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International Council of Christian Churches

An interdenominational council of churches of strong fundamentalist beliefs characterized by militant opposition to the World Council of Churches, to Communism, and to defections from orthodox Christianity. The principal founder of the movement was Carl McIntire, an American Presbyterian minister who led also in the founding of the Bible Presbyterian Church, Faith Theological Seminary, Shelton College, and the American Council of Christian Churches.* The ICCC was founded at Amsterdam in 1948 and includes constituent bodies (national church groups), consultative bodies (local churches), and associated bodies (such as missionary societies and Bible leagues). In 1972 there were 155 “Bible believing Protestant denominations” in ICCC membership, most of them small. Throughout its history there have been some defections, usually stemming from disagreements with McIntire.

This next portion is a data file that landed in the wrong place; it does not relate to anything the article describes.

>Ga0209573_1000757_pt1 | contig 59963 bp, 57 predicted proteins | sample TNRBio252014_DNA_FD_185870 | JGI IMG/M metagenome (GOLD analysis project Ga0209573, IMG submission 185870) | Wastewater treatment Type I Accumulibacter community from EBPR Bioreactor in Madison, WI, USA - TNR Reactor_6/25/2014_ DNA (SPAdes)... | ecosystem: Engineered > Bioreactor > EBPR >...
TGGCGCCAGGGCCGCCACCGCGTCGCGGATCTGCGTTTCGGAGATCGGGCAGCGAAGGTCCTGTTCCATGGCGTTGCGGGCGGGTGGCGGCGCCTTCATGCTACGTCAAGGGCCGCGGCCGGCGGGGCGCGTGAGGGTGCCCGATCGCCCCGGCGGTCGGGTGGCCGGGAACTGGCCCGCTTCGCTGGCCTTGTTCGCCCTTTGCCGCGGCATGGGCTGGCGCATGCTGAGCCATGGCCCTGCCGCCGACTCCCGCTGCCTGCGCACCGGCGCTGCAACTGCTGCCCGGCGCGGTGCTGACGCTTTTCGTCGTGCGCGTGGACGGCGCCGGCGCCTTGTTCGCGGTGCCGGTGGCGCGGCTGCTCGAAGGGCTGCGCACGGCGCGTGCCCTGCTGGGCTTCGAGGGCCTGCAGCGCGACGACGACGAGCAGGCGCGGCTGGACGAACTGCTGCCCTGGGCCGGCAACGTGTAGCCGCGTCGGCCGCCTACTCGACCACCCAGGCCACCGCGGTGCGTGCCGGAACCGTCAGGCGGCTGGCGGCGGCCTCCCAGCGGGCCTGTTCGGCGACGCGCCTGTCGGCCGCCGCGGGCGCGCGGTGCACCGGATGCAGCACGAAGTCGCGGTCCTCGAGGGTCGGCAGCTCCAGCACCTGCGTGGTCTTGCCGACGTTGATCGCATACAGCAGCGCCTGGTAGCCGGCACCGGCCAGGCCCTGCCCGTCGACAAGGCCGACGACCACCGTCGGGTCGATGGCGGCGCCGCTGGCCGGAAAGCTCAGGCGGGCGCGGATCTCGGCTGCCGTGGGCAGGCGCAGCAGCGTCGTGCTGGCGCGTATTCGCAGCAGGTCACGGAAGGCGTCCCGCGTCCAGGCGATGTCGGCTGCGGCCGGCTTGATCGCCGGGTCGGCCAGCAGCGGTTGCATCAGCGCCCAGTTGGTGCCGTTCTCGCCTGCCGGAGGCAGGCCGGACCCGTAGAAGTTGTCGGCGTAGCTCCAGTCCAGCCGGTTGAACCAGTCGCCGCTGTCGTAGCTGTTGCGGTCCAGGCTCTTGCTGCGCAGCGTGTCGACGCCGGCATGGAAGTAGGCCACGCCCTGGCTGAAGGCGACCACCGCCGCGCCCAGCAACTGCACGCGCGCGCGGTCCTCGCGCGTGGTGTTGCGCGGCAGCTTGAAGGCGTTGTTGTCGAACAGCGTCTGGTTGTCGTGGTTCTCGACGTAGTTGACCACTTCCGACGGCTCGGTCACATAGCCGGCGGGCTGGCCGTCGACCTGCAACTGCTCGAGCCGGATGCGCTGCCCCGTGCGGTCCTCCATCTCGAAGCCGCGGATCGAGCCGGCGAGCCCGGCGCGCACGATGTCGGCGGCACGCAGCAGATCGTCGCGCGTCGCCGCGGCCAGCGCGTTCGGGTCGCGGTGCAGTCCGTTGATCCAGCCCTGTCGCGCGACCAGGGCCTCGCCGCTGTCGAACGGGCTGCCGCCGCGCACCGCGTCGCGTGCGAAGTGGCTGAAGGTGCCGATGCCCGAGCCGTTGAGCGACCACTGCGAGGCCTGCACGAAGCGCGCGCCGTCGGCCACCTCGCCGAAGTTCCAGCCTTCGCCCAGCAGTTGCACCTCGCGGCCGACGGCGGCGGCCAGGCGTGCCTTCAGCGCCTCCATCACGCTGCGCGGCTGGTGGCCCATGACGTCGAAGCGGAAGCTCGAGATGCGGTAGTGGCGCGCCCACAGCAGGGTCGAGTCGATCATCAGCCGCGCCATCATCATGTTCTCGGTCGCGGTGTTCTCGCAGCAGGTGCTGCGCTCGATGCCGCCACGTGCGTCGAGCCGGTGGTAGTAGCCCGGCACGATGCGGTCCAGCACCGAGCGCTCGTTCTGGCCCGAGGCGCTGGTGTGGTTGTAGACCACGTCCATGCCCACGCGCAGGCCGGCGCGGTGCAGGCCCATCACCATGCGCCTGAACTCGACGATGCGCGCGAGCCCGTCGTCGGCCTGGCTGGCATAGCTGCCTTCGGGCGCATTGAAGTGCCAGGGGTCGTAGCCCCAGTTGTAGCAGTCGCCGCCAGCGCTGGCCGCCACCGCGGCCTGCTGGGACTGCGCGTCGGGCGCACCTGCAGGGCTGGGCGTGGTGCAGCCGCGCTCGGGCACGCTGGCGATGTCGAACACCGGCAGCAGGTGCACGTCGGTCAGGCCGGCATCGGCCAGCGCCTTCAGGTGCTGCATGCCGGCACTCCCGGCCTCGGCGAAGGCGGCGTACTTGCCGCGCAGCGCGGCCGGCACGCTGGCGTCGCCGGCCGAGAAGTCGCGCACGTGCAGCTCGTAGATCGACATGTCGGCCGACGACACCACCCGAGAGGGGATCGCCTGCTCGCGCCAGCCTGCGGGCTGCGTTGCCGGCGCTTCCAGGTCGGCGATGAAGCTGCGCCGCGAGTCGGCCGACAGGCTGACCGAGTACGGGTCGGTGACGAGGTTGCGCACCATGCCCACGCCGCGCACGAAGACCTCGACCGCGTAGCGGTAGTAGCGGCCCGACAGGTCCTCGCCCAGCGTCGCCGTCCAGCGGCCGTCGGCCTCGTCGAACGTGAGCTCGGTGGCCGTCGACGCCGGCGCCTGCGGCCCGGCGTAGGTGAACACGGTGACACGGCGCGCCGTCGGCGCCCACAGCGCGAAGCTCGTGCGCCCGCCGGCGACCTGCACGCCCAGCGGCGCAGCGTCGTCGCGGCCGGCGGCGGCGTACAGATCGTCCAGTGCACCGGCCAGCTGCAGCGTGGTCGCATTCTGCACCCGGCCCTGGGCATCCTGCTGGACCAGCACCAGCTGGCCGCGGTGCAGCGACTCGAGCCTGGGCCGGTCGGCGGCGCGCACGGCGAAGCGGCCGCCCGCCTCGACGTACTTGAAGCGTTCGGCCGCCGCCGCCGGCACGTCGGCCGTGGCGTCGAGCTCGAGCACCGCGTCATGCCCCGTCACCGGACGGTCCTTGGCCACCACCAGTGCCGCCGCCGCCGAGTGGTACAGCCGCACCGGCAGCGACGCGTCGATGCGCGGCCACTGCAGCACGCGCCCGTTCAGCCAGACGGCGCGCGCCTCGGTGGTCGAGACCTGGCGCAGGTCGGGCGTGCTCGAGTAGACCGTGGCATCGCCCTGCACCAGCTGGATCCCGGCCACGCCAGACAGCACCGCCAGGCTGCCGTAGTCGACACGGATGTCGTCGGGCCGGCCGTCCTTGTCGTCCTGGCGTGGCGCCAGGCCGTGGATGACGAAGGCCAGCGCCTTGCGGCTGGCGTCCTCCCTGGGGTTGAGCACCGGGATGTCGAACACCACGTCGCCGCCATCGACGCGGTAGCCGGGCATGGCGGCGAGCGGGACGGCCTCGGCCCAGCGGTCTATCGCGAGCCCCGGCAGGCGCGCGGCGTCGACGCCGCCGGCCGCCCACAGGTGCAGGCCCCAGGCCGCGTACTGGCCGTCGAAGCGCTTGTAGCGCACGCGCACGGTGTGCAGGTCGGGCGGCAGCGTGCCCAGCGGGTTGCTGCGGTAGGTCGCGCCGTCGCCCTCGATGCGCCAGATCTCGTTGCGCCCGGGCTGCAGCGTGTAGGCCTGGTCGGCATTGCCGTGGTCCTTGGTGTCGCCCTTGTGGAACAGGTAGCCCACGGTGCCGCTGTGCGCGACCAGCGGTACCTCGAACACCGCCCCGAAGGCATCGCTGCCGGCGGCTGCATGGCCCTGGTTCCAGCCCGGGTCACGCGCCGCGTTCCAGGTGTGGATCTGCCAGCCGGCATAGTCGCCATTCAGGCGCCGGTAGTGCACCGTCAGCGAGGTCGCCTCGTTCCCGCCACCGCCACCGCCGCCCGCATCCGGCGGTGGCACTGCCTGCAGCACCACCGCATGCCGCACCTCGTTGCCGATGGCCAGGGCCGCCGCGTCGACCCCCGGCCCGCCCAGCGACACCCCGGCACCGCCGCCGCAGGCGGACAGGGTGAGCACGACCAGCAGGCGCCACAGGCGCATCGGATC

The missionary arm of the council is known as The Associated Missions (TAM). The ICCC operates also International Christian Relief, and its youth movement called International Christian Youth offers a separatist alternative to ecumenical programs. The ICCC holds regional and national council meetings yearly, and in 1973 held its eighth world congress in Cape May, New Jersey. The international headquarters is in Amsterdam; national offices are maintained in Africa, the Middle East, Latin America, the Far East, Canada, the USA, and Europe. The main organ of the movement is McIntire’s Christian Beacon, a weekly publication from his headquarters in the Bible Presbyterian Church of Collingswood, New Jersey, of which he is pastor. McIntire is also widely known for his controversial “Twentieth Century Reformation Hour” radio broadcast.